This chat took place on Feb. 11, 2020. Download the transcript.
At the start of a new year, setting goals — personal and professional — may very well be top of mind. In business, there are acronyms aimed at helping us set the kinds of goals that can be achieved with reasonable effort. (You’ve probably heard of SMART goals, but if you haven’t considered FAST ones, check out the suggested article below.) Typically, teams gather for offsite meetings, leadership teams set short- and long-term strategic priorities, and companies award annual bonuses when targets are met.
We’d like to hear from you about what works — and what doesn’t — about the way you set goals at work. Given that there’s no single best practice for identifying key targets, operationalizing advancement toward desired outcomes, or measuring the impact of those efforts, we’d like to talk about the approaches you find work best.
We hope you’ll join us Tuesday, Feb. 11, for this conversation.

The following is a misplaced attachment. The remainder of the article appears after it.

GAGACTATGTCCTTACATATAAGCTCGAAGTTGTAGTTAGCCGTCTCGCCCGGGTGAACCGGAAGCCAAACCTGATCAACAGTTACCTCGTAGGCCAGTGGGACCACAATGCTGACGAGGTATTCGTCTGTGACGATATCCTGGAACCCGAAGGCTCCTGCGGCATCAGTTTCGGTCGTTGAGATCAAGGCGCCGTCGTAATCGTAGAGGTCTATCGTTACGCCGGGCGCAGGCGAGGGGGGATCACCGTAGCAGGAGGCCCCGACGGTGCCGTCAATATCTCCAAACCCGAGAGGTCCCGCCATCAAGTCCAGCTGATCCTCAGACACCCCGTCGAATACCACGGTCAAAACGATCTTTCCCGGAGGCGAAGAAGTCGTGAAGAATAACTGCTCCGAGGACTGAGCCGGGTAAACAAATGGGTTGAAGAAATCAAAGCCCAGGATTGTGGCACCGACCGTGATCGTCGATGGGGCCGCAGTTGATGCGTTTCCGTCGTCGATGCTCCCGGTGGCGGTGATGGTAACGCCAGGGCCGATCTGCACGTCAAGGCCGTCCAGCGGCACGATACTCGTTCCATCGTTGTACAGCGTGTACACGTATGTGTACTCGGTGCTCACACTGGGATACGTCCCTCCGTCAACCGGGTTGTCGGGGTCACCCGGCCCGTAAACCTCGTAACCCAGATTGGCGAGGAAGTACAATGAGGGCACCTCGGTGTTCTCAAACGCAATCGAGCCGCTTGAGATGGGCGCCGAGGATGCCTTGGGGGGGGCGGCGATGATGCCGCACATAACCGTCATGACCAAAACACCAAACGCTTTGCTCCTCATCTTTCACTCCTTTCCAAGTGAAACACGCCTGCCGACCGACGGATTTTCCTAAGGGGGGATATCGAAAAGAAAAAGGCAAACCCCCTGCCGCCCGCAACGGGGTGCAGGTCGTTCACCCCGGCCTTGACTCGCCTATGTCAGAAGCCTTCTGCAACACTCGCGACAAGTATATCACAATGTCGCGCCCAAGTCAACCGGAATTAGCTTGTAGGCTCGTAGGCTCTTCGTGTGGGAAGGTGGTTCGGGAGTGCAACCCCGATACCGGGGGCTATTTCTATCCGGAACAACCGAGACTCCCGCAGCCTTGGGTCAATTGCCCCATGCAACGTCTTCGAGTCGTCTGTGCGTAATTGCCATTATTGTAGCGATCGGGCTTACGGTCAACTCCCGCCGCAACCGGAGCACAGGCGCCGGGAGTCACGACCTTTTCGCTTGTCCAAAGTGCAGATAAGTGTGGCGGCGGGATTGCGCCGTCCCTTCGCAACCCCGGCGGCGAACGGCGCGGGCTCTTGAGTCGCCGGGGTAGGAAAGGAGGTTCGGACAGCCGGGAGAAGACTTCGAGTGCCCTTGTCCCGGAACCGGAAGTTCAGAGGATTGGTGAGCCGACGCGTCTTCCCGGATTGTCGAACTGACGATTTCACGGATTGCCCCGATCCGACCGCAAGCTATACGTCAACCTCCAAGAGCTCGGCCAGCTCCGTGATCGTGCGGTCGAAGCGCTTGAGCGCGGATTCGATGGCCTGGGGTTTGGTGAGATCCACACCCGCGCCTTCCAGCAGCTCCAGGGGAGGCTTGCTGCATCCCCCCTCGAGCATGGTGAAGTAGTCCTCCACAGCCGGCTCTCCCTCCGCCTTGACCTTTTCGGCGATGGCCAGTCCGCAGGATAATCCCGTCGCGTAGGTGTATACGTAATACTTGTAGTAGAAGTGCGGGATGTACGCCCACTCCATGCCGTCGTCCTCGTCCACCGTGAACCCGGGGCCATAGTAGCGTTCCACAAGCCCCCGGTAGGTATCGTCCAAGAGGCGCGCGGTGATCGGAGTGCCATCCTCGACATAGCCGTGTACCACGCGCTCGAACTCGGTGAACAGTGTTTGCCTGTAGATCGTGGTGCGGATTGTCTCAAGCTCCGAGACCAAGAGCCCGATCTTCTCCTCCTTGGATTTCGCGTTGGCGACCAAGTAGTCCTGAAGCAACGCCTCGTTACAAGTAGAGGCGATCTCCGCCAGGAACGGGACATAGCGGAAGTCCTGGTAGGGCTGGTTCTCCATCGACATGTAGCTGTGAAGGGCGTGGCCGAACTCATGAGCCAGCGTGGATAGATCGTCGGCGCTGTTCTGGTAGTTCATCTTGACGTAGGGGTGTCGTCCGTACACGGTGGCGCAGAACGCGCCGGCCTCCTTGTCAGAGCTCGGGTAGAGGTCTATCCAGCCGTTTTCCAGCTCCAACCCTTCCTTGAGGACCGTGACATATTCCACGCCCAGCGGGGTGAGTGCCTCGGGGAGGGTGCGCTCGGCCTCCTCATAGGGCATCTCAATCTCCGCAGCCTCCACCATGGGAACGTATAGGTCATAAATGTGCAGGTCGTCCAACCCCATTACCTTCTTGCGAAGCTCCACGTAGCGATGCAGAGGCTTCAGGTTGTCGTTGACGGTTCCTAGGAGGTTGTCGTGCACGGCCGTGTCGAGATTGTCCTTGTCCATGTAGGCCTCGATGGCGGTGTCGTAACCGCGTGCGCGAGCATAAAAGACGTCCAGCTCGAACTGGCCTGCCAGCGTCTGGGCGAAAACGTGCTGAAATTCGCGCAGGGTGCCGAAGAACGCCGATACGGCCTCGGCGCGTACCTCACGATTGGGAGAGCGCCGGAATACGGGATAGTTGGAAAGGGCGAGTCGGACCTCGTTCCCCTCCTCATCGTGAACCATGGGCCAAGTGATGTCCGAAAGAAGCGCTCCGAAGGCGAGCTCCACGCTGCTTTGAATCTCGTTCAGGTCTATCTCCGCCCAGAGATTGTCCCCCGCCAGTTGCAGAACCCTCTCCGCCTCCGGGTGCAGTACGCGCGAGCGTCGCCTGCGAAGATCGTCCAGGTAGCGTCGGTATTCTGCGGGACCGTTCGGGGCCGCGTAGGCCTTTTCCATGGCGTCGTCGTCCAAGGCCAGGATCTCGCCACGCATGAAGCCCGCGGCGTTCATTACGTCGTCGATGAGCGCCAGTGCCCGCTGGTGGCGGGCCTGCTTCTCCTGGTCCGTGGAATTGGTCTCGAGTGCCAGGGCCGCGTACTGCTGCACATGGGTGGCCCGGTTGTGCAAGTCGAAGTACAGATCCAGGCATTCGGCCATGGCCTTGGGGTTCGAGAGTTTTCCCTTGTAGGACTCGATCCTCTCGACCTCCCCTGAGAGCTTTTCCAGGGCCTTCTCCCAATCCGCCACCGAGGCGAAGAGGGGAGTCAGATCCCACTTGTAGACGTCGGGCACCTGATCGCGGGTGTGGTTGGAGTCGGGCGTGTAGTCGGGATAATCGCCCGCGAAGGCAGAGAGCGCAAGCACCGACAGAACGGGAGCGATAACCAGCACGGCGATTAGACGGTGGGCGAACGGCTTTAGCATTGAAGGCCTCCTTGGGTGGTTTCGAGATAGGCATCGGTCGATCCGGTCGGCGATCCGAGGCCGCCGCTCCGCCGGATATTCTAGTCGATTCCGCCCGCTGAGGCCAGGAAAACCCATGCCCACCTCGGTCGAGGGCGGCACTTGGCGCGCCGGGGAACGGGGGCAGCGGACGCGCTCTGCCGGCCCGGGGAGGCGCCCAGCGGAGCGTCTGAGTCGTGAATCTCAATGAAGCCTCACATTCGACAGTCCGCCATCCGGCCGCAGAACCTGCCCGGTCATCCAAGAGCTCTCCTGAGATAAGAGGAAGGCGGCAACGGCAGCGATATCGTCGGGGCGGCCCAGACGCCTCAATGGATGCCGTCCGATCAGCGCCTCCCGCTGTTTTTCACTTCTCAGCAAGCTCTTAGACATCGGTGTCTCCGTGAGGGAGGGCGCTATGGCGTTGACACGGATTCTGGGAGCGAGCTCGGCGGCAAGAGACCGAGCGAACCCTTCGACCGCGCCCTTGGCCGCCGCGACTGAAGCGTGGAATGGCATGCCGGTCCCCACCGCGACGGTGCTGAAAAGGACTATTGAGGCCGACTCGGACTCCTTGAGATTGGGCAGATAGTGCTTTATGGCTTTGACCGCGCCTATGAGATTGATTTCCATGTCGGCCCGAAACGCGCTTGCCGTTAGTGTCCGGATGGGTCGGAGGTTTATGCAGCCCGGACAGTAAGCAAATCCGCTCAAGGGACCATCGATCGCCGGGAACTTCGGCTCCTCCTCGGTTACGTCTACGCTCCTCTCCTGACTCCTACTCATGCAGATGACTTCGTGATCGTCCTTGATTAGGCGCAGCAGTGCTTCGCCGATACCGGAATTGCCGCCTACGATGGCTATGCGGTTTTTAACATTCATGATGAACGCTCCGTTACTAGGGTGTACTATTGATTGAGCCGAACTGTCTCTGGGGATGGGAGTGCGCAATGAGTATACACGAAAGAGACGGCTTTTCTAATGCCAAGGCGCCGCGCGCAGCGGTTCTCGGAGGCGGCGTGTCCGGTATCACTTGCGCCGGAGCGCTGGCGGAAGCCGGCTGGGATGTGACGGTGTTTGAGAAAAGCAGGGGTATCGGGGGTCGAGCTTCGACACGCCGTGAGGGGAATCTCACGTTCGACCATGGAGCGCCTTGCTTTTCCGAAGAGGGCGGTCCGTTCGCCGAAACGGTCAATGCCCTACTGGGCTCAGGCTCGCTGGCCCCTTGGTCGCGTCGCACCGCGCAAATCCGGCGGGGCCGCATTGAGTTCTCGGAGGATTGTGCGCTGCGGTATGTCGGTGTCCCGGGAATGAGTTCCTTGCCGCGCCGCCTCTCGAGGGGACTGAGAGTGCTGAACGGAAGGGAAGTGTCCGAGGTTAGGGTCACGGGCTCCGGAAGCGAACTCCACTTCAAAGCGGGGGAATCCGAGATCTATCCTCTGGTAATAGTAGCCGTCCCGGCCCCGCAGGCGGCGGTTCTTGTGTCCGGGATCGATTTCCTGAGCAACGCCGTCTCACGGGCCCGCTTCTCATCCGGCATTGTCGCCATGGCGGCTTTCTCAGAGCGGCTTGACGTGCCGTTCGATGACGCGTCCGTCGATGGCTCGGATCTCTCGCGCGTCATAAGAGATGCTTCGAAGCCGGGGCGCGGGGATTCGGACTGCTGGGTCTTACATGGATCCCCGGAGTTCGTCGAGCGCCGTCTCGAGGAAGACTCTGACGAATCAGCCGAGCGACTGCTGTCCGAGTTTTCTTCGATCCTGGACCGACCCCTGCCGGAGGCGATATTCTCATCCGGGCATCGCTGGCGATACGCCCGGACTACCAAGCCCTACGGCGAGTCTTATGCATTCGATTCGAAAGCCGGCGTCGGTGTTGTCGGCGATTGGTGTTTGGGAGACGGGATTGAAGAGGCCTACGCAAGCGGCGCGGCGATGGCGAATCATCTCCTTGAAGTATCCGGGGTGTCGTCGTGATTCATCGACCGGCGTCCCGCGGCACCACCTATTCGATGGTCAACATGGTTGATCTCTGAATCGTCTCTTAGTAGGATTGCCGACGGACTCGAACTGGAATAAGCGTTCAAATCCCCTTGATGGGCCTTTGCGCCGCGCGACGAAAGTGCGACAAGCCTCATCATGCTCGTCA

Questions we’ll discuss include the following:
- How do you approach goal setting at work?
- What’s good (and bad) about the approach?
- How far into the future do you, your teammates, and your organization’s leadership plan goals?
- Do you follow any particular methodology or rubric when it comes to goal setting?
- When and how do you measure your performance against your goals?
In advance of this chat, consider reviewing the following content from MIT SMR:
MIT Sloan’s Donald Sull and Charles Sull argue that goals should be frequently discussed, ambitious, specific, and transparent.
Author and Kleiner Perkins chairman John Doerr discusses key benefits of objectives and key results (OKRs) for metrics-driven organizations.
Research scientist Jeanne Ross from MIT’s Center for Information Systems Research observes that failing to meet goals is normal, but a more constructive process might be to generate and test hypotheses.